Eleven years after Oregonians voted to allow the cultivation and use of marijuana by prescription, the Justice Department finally has conceded the obvious: Drug agents have more important things to do than fight medicinal pot.
However you feel about medical marijuana laws - and our view is that they are widely exploited by pot growers and users, especially in California - Attorney General Eric Holder's announcement Monday was a significant moment in the long campaign for a national law allowing medical marijuana use.
The decision amounts to switching on a grow light for states to cultivate medical marijuana laws without interference from the federal government. Where all this ultimately leads is unclear, but it seems likely that one or more states - perhaps including Oregon - may vote in the next year or two on even broader legalization of marijuana.
Besides Oregon, there are 13 states that have already legalized medical marijuana. But the new Justice Department guidelines are aimed primarily at California, which allows dispensaries that sell marijuana and advertise their services. Since June 2005, when the U.S. Supreme Court ruled that the government could enforce federal marijuana laws even in states permitted medical marijuana, federal agents have conducted more than 200 raids in California alone.
While we're not entirely comfortable with marijuana's hazy new legal status, the Obama administration is right to conclude that raiding dispensaries and hassling dying cancer patients over their marijuana use isn't the best use of limited law enforcement resources. But we hope that Attorney General Holder meant what he said when he pledged that the Justice Department will continue to prosecute drug traffickers who "hide behind" laws on medical marijuana.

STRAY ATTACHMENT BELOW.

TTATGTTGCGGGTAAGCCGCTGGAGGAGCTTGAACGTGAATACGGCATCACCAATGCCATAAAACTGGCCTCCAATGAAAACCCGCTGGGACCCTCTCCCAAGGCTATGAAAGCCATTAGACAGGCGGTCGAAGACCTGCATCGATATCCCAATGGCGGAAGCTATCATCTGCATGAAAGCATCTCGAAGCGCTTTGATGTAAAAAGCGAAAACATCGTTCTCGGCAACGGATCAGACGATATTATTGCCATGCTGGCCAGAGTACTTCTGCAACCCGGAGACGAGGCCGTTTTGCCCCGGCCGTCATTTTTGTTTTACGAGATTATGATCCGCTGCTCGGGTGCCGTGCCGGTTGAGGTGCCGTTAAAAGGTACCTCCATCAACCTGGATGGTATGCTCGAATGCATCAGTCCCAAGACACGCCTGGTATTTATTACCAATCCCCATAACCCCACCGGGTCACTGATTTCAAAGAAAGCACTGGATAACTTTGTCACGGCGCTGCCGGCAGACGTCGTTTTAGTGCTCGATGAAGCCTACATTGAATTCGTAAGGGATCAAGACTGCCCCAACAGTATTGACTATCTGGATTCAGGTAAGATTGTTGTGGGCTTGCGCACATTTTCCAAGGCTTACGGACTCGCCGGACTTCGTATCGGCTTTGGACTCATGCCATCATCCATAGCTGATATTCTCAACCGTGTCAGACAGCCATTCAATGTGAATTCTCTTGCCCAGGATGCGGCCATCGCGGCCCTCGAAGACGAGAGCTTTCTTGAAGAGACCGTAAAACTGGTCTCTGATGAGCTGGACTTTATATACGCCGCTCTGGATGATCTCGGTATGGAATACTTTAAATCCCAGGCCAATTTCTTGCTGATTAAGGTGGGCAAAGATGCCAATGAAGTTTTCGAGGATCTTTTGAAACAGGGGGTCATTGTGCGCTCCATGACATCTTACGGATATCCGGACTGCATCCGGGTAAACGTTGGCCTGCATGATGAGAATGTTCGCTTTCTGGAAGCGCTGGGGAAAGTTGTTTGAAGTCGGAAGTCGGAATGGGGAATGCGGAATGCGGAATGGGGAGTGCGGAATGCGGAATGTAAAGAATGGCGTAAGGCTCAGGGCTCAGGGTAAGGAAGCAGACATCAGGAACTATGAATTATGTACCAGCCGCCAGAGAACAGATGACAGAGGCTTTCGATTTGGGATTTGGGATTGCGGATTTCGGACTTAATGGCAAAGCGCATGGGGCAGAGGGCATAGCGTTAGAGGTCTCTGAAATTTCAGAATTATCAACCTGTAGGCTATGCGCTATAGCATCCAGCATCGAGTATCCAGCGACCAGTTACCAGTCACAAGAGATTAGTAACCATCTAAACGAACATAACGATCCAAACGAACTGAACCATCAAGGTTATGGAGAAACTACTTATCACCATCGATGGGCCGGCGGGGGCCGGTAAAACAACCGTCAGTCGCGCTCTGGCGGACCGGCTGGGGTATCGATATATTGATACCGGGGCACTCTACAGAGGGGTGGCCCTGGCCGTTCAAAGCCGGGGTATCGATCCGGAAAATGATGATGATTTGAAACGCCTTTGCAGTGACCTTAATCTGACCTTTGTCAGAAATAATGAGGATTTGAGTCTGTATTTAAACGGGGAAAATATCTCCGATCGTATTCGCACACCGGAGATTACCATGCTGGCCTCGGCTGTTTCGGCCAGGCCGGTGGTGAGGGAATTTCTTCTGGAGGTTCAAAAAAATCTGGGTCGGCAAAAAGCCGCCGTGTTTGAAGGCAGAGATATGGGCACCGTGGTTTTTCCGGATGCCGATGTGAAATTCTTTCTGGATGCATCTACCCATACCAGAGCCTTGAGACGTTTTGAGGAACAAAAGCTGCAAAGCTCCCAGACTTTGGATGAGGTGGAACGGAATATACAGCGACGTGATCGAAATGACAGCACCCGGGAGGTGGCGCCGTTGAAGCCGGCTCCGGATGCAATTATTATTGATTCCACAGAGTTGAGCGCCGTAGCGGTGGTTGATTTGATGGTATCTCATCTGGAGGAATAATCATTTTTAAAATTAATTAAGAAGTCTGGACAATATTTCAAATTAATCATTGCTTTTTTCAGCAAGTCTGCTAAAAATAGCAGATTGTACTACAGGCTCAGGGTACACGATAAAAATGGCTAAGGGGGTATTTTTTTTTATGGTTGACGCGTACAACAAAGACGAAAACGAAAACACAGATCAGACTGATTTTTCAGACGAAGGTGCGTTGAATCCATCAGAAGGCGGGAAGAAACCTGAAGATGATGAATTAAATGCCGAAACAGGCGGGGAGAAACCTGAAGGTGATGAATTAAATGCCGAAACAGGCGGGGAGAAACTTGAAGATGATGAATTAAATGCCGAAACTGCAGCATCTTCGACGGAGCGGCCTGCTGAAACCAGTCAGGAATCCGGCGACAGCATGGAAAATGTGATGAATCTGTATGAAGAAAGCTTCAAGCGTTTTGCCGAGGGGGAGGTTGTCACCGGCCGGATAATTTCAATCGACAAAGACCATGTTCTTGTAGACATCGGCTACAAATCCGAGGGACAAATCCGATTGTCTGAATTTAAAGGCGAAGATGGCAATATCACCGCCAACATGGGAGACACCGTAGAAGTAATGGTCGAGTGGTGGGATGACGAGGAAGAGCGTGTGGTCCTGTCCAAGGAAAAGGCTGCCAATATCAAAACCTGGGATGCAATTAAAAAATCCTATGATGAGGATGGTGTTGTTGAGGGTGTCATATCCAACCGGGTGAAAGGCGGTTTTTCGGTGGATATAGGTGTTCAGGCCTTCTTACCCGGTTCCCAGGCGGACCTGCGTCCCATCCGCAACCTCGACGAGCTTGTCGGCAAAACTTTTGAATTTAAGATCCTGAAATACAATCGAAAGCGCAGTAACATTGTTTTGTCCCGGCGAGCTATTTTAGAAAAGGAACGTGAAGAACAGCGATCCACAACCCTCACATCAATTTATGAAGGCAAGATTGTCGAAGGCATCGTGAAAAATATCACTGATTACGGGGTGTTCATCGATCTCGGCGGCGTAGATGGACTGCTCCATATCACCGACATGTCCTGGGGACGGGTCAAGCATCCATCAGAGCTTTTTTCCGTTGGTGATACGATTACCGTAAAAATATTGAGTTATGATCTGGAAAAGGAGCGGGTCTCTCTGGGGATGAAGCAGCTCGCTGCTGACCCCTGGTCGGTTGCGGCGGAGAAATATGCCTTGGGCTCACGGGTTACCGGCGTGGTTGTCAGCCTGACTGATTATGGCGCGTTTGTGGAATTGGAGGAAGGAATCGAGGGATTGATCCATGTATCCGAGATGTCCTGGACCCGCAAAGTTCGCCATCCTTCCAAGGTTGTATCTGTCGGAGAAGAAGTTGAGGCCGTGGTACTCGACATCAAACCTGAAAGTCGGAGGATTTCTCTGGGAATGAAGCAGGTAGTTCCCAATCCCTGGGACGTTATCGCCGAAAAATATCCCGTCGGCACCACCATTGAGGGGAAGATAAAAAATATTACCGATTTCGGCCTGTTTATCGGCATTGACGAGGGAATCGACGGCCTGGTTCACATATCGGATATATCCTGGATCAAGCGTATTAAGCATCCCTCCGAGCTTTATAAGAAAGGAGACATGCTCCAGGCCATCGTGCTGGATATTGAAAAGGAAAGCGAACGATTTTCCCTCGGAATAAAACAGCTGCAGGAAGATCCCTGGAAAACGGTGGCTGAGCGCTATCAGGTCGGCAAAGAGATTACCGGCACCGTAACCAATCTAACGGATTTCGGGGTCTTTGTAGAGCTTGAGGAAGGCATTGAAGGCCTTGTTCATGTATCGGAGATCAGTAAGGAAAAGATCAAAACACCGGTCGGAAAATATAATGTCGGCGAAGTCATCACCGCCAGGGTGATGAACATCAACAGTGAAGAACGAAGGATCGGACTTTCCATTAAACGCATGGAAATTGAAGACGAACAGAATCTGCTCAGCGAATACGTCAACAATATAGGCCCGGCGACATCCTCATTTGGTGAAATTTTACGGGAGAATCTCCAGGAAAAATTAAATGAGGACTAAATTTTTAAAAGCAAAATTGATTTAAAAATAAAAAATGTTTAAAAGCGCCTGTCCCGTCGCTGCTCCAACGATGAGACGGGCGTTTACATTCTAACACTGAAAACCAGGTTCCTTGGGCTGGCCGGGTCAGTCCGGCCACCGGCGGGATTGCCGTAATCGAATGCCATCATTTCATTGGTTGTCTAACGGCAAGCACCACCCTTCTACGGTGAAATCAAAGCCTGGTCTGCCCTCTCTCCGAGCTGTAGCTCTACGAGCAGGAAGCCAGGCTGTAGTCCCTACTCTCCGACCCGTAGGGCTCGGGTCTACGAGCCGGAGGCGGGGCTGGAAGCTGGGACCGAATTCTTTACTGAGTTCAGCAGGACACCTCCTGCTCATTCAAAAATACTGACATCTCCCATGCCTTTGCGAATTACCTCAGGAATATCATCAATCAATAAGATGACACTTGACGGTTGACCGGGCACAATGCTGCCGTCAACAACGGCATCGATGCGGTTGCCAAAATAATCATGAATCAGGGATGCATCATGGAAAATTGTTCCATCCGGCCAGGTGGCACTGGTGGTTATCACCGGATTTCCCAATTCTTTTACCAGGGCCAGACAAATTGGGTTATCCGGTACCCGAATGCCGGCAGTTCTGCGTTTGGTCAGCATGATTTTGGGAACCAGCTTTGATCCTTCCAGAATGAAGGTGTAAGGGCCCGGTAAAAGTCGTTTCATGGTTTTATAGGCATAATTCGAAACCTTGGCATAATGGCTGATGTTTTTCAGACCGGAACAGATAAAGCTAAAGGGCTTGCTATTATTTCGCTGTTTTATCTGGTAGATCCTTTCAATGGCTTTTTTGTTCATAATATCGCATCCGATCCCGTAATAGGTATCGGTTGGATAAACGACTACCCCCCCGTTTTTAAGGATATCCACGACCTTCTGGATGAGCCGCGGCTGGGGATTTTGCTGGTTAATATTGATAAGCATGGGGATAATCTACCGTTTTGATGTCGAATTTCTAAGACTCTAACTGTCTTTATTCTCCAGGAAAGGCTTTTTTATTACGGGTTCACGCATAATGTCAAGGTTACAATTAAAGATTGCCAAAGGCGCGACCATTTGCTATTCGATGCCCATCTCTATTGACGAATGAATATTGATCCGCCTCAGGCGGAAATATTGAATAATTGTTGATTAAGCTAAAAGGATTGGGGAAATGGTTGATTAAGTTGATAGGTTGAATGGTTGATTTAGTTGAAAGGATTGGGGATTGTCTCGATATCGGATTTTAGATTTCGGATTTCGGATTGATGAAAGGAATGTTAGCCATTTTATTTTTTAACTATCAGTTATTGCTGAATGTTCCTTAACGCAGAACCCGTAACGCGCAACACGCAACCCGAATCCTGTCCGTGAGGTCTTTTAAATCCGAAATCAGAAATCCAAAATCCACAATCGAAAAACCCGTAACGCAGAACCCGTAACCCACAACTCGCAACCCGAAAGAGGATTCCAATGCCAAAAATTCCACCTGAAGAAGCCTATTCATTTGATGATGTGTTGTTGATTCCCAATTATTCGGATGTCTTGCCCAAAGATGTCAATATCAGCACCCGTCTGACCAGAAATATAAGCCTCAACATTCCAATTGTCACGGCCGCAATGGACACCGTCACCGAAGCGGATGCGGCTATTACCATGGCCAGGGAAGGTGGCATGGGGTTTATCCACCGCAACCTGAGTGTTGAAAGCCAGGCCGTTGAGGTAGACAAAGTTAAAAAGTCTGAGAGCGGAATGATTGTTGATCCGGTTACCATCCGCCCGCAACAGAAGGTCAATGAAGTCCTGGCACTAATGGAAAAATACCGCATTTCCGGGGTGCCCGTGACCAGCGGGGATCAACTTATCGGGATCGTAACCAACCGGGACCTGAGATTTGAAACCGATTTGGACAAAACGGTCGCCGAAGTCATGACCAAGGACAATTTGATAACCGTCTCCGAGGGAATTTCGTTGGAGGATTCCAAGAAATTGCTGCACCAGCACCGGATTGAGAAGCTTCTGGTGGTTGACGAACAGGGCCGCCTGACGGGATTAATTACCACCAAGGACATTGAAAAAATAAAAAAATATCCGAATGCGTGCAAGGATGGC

Unlike California, Oregon doesn't allow dispensaries or any over-the-counter sales of marijuana. The Oregon Medical Marijuana Act, which was approved in 1998, two years after California's law, permits the cultivation, possession and use of small amounts of marijuana by prescription by patients with certain medical conditions.
As of Oct. 1, according to the Department of Human Services, which administers the law, 23,873 Oregonians held medical marijuana cards issued by the state. The permits allow them to possess six mature cannabis plants, 18 seedlings and 24 ounces of usable marijuana. About 7,000 of the permit holders reported suffering from muscle-spasm disorders such as multiple sclerosis. More than 1,000 have cancer. About 4,000 suffer from nausea.
After all these years, the scientific debate over the medicinal qualities of marijuana is beside the point. There are tens of thousands of people in nearly a third of the U.S. states now using marijuana because they believe it relieves the symptoms of their illnesses.
If there's a drug war to be fought and won, it's not with these people suffering from cancer or multiple sclerosis. It's with the violent Mexican drug cartels which are using the enormous profits from their marijuana and methamphetamine sales in the United States to support other criminal enterprises.
By The Oregonian
October 24, 2009